The following is a guest post from Janis, the author of the blog Retirementally Challenged. Today is her actual last day of work. On this most special occasion, she shares with us what it means to look back and to look forward.
As a young girl, I would often daydream about my future self. What would I do for a living? Would I be married? Have a family? Where would I live? What would I be like as an older woman of say, 30 or 40? I remember doing the math to figure out how old I would be at the turn of the century, then having a hard time imagining myself at that ancient age.
In those dreams, I never pictured myself as I am now, some fourteen years past the Millennium, in my late 50’s, getting wrinkly, starting to grey, and coming to grips with having more years behind me than in front of me.
If I could go back and talk to that young girl, I would tell her that things turned out pretty darn well for her aged self. My career path took a few twists and turns, but, for the most part, I did OK. I married late but picked a good man; he is smart, treats me well, and makes me laugh. No kids, but lots of friends. And, despite all of the opportunities I had to move to other locals, I ended up living fewer than ten miles from my childhood home.
What would be harder to describe to her is what it’s like to be me as I am now, because it seems that I am discovering a new me every day. Some of the new mes I really could do without (I am still surprised and slightly horrified when I catch a glimpse of my dimpled thighs and the loose skin on my upper arms), but mostly I find these new mes rather enjoyable to have around.
I’m much less focused on acquiring stuff and more focused on acquiring experiences. Don’t get me wrong, I still like to shop, but I don’t buy things like I used to. I’m more circumspect and less compulsive. What I choose to bring into my home has a purpose and makes me happy (sometimes, of course, its purpose is to make me happy). I put much more value on spending time and money traveling and on creating opportunities to surround myself with those I love and who make me happy.
Although I try to be polite, I will state my opinion. I’ve always had strong opinions, but I haven’t always felt comfortable saying them out load, especially if I knew others would disagree. I still try to stay away from political arguments (unless, of course, I find myself face-to-face with someone who has been spoon-fed their opinions by Fox News), but now I worry less about people liking me and more about making sure my opinions are heard, and considered.
I probably don’t always dress “appropriately,” but I don’t care. When my mother was the age I am now, she dressed like someone her age “should.” She wasn’t especially interested in fashion and even at her slimmest, often favored elastic-waist pants and banded tops. Fortunately, now days, the lines between what’s appropriate for 20 and 30 year-olds and those several decades older are less defined. If I think I rock a pair of skinny jeans, I’ll wear them. If I like something, I don’t worry too much about it being age-appropriate. Body-appropriateness is a separate issue; there are some flabby less-toned areas I don’t feel comfortable exposing. But, to my 60-year-old neighbor who still looks great in a skirt several inches above her knees, I say “fabulous”!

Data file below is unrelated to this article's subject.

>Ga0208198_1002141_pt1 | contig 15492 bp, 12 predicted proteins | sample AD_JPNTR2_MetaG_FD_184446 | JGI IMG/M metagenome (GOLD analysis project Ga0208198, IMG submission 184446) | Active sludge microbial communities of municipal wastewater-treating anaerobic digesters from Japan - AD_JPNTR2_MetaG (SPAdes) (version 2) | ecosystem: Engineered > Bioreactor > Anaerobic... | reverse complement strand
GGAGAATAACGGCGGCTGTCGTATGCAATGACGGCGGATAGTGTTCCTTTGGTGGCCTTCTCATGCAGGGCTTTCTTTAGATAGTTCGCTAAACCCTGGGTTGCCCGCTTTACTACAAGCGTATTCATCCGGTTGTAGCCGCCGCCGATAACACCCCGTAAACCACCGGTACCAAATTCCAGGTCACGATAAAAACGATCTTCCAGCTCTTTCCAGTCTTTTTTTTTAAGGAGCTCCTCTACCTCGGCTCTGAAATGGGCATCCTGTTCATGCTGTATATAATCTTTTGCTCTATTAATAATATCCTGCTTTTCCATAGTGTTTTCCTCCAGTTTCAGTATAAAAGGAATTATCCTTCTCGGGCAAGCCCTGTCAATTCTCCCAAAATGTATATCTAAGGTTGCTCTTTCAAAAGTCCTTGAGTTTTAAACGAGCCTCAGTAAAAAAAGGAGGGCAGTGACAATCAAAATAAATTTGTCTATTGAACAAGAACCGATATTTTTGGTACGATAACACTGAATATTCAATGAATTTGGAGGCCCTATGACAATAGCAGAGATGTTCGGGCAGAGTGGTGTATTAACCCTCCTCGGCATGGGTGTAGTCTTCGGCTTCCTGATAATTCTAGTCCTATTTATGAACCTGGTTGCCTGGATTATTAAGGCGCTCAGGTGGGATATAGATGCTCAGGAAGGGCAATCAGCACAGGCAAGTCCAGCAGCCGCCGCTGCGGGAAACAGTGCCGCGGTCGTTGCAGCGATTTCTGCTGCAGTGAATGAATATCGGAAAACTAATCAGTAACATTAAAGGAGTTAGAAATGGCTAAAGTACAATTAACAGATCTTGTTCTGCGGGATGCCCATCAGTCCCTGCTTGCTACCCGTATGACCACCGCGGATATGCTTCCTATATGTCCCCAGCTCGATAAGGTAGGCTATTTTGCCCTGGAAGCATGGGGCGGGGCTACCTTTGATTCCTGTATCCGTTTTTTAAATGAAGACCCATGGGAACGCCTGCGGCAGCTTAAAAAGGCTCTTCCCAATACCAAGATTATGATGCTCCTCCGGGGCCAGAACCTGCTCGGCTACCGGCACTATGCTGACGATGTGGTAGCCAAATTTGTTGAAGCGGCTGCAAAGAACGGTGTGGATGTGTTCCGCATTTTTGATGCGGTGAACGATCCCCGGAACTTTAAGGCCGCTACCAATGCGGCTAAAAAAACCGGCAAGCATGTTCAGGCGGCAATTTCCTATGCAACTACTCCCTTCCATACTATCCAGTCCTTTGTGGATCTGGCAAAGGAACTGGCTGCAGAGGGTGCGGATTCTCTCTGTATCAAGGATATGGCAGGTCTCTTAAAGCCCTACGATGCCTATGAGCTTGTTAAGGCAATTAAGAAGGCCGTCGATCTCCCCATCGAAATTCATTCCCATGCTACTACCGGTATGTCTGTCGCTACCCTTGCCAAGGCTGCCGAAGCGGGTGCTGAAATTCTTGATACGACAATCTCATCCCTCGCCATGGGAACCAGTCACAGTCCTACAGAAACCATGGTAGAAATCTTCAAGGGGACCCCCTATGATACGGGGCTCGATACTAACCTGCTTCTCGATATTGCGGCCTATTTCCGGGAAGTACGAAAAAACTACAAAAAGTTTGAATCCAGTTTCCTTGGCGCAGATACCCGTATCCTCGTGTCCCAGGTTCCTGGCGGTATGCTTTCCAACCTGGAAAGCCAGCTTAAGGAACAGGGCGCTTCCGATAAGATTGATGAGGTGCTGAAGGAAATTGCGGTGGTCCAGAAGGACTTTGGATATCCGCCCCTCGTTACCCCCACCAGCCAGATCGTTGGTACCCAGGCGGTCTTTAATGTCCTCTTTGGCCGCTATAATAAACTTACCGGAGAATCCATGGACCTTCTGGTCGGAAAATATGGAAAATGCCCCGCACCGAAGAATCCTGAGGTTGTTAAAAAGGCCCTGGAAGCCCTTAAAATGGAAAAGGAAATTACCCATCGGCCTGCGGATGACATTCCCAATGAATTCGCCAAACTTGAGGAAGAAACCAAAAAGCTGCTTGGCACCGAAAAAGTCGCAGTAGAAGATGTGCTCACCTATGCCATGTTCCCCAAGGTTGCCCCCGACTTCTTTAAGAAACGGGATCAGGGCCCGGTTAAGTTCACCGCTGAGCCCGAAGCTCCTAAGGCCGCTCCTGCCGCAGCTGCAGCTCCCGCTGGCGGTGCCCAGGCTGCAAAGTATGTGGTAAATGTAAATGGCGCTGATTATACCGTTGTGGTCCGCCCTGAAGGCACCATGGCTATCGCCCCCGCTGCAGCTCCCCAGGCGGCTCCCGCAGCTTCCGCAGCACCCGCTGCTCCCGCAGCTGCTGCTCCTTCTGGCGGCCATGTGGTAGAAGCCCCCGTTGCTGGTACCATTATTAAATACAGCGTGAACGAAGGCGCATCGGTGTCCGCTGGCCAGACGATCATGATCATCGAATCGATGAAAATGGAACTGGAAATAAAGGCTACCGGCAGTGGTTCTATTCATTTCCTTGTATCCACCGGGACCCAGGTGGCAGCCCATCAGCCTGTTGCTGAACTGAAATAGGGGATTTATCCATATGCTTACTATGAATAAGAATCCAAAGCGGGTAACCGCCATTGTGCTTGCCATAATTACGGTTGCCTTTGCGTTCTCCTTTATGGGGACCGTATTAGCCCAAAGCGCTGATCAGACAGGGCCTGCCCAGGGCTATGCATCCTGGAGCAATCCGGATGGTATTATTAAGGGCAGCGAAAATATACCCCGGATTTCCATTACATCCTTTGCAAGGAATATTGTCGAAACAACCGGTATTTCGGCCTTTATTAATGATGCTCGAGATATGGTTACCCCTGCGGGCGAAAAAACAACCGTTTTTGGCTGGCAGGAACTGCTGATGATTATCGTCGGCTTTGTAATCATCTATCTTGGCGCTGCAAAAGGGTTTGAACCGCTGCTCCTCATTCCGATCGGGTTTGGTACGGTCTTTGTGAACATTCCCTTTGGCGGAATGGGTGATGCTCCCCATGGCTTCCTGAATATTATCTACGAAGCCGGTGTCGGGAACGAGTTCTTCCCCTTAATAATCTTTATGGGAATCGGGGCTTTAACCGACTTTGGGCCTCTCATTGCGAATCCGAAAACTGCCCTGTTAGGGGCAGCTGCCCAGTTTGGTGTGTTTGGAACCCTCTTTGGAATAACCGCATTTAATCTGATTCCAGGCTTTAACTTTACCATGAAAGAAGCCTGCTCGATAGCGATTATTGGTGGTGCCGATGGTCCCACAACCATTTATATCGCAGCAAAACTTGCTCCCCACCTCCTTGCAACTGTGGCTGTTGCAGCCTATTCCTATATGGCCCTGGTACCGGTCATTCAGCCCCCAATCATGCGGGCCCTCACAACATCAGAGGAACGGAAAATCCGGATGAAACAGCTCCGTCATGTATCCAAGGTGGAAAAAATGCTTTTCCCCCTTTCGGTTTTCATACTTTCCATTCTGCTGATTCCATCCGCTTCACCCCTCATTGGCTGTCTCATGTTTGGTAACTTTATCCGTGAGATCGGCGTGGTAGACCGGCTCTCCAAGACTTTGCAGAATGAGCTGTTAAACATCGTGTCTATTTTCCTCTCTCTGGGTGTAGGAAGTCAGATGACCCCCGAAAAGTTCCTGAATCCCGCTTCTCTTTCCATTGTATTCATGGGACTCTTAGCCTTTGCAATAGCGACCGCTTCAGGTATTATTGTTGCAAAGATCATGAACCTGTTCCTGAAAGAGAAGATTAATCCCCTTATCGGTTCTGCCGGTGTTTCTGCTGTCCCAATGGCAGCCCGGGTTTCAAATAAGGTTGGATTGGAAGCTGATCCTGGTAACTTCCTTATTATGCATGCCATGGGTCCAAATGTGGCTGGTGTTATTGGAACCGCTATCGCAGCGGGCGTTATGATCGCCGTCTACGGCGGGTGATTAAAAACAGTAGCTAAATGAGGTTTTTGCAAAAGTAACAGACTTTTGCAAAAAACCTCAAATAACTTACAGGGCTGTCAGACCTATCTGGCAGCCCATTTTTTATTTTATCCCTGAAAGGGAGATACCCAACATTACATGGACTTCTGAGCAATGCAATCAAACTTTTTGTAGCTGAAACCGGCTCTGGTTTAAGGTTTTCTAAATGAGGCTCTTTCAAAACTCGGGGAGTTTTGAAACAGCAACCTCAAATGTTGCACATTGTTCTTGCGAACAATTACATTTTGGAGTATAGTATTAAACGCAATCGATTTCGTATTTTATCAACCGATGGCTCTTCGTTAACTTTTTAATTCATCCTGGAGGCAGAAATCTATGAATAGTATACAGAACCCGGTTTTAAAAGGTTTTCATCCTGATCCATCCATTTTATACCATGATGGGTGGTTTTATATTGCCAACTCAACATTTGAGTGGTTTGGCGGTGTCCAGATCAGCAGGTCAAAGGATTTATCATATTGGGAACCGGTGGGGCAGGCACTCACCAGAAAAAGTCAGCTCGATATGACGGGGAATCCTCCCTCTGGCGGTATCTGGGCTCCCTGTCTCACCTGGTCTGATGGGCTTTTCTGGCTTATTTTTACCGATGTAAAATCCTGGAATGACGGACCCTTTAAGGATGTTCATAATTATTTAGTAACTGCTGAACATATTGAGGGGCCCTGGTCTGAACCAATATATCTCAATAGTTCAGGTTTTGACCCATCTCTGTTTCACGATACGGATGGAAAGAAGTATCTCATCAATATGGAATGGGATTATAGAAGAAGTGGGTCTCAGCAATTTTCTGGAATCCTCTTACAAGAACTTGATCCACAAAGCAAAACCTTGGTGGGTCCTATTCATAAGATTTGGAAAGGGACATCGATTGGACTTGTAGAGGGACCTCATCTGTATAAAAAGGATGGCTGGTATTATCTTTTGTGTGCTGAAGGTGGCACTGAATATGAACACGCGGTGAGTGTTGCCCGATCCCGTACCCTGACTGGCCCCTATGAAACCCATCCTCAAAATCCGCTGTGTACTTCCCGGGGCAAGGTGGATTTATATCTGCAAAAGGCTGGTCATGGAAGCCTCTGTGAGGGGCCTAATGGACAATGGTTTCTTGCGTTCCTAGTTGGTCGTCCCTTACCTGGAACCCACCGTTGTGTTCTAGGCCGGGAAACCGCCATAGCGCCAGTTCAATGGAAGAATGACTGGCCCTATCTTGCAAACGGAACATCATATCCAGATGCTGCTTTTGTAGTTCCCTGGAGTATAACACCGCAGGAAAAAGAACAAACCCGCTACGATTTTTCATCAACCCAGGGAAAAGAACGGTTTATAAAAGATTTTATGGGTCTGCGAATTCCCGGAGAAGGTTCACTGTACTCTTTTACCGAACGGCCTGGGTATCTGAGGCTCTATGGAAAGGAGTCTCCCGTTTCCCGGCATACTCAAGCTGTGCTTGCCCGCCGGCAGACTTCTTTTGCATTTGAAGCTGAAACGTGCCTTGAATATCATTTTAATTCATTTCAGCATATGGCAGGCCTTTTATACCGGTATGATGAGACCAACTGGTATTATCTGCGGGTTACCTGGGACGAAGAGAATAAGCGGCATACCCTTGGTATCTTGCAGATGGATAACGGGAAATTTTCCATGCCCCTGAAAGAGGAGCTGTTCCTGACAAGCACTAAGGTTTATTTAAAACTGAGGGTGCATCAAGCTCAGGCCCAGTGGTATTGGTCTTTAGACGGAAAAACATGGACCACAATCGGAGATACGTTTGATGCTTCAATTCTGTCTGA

I’m much less likely to say “yes” out of obligation or “no” out of fear. This is my favorite new me. I used to let “shoulds” have more control of my life than I do now. I realize that I can’t always do exactly what I want, but guilt no longer has the same power over me. If I feel pressure to say “yes” when I know that “no” or “maybe later” is truly best for me, I won’t let guilt or obligation sway my answer.
On the other hand, I’m more likely to say “yes” to an adventure. There is nothing wrong with a healthy sense of self-preservation, but when fear or worry is more irrational than rational, it can get in the way of living life to the fullest. There are plenty of things I regret not doing. I want fewer of those regrets in my future.
If I really could go back and talk to that young girl, the message that I would bring is to not wait as long as I did to become more courageous. Have fun, travel, be adventurous. Be bold; have the courage to speak up, even if it’s uncomfortable. Worry less about what others think, do, or how they dress; focus more on what feels authentic to you. Don’t do things just because it’s expected, or to fulfil the hopes and dreams of someone else; do it because you want to and it supports your best self. And, most of all don’t let fear hold you back. Push beyond the discomfort and understand that what you’ll find on the other side is personal triumph, power, and true happiness. That’s the side on which your 58-year-old self is standing, cheering you on.
Oh, and don’t spend so much time at the beach lying in the sun. Your older self’s skin will look much better and it’s really a waste of time.
If you would like to share your insights into aging with the Guerrilla Aging community, please send your guest post to firstname.lastname@example.org